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Our Purpose is to Worship



By Robert Stearns

There’s been a lot of talk in the Body of Christ during recent years about purpose. Maybe you yourself have questioned what your purpose is as a Believer on this planet. Having a sense of purpose in life is a noble thing. However, before we are called to anything – before we are called to preach, prophesy, raise the dead or win the lost, we are called to worship. The purpose of your life is to know and worship God.

When we engage in worship not as an activity, but as a lifestyle, we begin to touch the heart of God. From this place, signs and wonders happen. Individuals are set free. Nations get transformed. But God makes it very clear that His call to the people of Israel – and to those of us grafted in to the family of God – is a call to worship.

What does it mean to worship? Is it singing? Music? Acts of service?

Worship can be all of these things, and much more. Acceptable worship unto God is an issue of motivation – of why we’re doing what we’re doing. It is also a matter of obedience – of doing God’s will God’s way. Once this formula is in place, really anything could be considered worship unto God… Painting a mural; baking a cake; singing in the car; volunteering. Worship is the key that unlock doors of purpose.

When we worship God, something happens. Throughout all of Scripture, the catalyst for any Divine act involved God’s people worshipping Him acceptably. Abraham received Isaac back through his obedience and trust. The woman who sacrificially anointed Jesus days before His death earned herself a place in Scripture through her giving. Joshua and the Israelite army toppled the walls of Jericho through their prophetic praise. As the early Church worshipped and prayed, God sent an angel to set Peter free from prison.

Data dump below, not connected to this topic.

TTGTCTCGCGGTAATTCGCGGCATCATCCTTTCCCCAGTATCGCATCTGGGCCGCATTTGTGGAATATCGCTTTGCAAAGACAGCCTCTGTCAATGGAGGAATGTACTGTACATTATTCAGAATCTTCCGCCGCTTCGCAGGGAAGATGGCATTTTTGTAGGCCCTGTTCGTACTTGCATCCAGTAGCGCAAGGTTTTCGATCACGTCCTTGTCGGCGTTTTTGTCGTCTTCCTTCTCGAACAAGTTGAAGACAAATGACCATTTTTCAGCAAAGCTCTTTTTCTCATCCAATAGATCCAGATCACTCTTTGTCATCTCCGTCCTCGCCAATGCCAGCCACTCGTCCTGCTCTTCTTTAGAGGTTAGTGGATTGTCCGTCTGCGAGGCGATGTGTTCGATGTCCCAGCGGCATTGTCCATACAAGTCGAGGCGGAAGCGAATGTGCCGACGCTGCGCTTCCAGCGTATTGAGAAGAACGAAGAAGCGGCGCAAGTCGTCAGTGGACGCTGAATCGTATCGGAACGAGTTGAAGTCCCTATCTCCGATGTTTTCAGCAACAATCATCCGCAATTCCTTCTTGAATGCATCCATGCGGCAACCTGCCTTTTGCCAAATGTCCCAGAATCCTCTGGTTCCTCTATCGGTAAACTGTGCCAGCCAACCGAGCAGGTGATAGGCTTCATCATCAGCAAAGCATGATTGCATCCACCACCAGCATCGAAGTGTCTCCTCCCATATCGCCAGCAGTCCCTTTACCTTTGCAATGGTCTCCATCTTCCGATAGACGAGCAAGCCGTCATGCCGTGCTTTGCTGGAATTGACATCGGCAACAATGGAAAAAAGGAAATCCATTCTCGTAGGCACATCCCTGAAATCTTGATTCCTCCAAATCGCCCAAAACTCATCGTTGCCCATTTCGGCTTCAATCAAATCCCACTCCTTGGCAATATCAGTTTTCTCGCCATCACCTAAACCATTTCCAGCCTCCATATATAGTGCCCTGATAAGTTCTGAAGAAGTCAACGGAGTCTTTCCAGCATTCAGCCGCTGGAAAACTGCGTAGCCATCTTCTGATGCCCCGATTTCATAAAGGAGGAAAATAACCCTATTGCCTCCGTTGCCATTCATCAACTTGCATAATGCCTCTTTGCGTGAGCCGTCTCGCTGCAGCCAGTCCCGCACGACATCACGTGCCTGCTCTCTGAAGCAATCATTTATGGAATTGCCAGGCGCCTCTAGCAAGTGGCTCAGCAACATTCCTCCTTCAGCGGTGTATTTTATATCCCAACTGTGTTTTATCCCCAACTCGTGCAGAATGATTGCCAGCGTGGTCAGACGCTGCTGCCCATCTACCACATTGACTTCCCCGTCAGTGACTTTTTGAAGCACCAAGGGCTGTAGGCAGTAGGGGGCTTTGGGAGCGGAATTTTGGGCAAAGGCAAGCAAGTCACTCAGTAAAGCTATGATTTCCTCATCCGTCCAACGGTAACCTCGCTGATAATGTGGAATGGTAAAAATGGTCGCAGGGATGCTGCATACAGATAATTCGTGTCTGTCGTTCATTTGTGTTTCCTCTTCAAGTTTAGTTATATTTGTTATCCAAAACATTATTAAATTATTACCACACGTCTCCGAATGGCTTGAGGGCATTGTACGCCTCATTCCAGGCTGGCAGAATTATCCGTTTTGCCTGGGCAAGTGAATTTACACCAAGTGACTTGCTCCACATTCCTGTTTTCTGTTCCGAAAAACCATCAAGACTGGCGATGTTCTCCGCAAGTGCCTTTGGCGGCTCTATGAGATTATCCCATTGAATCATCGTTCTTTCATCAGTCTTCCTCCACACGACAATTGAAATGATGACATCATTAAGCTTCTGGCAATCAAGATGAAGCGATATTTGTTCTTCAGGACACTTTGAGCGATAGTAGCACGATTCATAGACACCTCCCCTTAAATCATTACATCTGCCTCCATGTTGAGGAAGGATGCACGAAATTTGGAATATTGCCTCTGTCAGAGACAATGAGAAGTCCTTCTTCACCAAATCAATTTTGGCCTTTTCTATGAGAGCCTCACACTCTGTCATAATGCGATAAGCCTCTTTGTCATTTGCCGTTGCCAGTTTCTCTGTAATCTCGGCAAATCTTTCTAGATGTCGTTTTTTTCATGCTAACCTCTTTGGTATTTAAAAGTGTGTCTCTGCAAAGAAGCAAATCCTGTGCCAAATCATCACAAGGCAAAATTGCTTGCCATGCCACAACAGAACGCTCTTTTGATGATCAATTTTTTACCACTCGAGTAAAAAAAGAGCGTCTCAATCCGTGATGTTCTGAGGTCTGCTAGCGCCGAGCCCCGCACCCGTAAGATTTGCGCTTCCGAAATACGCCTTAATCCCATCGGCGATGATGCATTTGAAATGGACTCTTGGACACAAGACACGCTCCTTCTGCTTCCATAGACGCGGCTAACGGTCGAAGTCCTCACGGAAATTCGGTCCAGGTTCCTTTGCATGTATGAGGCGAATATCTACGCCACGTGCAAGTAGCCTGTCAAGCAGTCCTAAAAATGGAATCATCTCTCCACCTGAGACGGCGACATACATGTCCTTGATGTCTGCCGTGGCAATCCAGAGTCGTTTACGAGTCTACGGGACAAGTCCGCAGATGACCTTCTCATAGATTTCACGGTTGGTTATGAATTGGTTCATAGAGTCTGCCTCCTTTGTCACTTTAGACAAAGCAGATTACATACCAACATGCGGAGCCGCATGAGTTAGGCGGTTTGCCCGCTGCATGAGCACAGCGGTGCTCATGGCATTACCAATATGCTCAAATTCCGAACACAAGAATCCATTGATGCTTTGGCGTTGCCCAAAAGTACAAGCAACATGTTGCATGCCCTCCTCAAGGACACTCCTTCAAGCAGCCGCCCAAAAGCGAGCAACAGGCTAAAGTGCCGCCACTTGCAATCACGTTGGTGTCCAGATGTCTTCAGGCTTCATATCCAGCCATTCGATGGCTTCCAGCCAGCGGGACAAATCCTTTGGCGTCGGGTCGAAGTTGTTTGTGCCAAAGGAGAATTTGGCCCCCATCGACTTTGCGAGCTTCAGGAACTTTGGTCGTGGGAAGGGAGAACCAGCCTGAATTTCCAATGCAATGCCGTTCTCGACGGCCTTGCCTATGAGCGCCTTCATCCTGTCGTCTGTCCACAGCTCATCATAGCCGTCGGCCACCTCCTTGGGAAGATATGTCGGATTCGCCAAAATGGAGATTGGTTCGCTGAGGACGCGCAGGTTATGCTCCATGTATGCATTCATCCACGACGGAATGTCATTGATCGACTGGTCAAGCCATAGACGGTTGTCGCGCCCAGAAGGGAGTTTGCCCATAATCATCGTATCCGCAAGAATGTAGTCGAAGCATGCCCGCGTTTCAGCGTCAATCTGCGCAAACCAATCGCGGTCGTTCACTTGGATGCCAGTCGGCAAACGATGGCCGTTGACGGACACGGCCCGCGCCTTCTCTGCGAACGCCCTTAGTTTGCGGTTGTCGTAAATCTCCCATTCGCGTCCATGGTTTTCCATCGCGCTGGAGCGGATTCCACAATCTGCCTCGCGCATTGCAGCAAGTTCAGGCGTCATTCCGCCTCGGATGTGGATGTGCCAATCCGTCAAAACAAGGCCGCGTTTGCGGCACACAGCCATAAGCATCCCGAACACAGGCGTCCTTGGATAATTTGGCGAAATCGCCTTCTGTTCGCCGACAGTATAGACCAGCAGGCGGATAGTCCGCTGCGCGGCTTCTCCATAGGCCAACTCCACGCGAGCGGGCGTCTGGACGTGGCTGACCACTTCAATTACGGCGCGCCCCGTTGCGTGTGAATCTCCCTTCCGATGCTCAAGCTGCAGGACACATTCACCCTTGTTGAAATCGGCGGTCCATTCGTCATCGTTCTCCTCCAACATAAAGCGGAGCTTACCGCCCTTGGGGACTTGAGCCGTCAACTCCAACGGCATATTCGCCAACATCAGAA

If you’ll notice a common thread throughout all these accounts, it is that these worshippers based their actions on what God wanted, and not on what the situation seemed to dictate. Because they, in faith, chose to honor God in the circumstances they faced, they were able to move the heart and hand of God.

And what about us? Are we, above all else, worshippers of our Almighty God? Do we seek to obey, exalt and serve Him at all times? Too often, we relegate “worship” to 90 minutes on a Sunday morning. Friends, worship should be our very identity. Meditate with me on this verse of Scripture that has been much on my heart lately:

“Therefore I urge you, brethren, by the mercies of God, to present your bodies a living and holy sacrifice, acceptable to God, which is your spiritual service of worship,” (Romans 12:1).
Do we take New Testament Scriptural exhortations like this literally enough? Do we take them seriously enough? Have we fallen into the trap of thinking that worshipping is God is optional? That it requires any less of us than everything? Have we forgotten that God’s power is linked to our praise?

Can you imagine what would happen if Christians exhibited as much passion, enthusiasm and energy in their Sunday morning worship services as they did at their Sunday afternoon football games? Do we think that God was being metaphorical when He urged us to shout, clap, dance and raise our hands in His Presence? Could the reason for our lack of physicality in worship be that our hearts aren’t in it either?

The unlimited and irrepressible power of God is at your fingertips – quite literally – when you lift your hands and heart in worship. Could it be that the answers we’re seeking – for provision, joy, transformation and healing – are ready to be poured out over our lives as we worship?

Ask God to give you a burning passion to know and worship Him. And then, start intentionally worshipping God throughout each and every one of your ordinary days. As you worship, you will find your purpose, because our purpose is to worship.